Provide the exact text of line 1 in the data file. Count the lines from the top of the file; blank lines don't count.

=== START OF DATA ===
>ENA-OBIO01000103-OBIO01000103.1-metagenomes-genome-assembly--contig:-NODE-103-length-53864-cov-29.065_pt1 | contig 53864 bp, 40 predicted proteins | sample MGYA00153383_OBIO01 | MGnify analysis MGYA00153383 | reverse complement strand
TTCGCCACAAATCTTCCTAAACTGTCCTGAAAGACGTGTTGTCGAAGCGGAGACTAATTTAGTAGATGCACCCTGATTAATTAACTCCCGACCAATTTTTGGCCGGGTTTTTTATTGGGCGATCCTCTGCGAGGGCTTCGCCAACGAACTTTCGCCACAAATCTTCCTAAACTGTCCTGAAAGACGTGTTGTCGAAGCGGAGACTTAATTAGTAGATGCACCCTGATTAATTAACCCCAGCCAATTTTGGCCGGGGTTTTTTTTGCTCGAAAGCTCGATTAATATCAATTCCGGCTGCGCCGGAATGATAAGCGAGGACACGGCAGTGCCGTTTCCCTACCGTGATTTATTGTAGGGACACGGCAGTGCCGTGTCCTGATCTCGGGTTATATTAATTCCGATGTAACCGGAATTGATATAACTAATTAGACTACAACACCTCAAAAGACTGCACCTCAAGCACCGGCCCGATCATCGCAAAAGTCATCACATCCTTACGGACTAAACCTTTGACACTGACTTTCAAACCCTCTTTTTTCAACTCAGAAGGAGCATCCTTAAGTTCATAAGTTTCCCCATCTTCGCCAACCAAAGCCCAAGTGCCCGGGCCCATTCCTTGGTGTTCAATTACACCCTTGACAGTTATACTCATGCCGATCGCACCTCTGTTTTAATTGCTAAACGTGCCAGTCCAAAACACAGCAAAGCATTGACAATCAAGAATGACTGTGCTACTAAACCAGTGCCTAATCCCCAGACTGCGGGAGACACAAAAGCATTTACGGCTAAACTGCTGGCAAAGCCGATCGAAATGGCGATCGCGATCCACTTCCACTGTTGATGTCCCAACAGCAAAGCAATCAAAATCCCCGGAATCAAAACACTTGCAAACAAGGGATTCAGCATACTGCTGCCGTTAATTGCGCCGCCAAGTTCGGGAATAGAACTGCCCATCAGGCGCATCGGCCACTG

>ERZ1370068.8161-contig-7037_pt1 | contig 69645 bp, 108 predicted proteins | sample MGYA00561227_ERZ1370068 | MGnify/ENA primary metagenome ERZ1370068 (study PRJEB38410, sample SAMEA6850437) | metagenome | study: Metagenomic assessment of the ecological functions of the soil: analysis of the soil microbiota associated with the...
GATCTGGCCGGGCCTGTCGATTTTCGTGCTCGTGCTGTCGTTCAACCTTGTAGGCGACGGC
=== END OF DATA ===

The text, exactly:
>ENA-OBIO01000103-OBIO01000103.1-metagenomes-genome-assembly--contig:-NODE-103-length-53864-cov-29.065_pt1 | contig 53864 bp, 40 predicted proteins | sample MGYA00153383_OBIO01 | MGnify analysis MGYA00153383 | reverse complement strand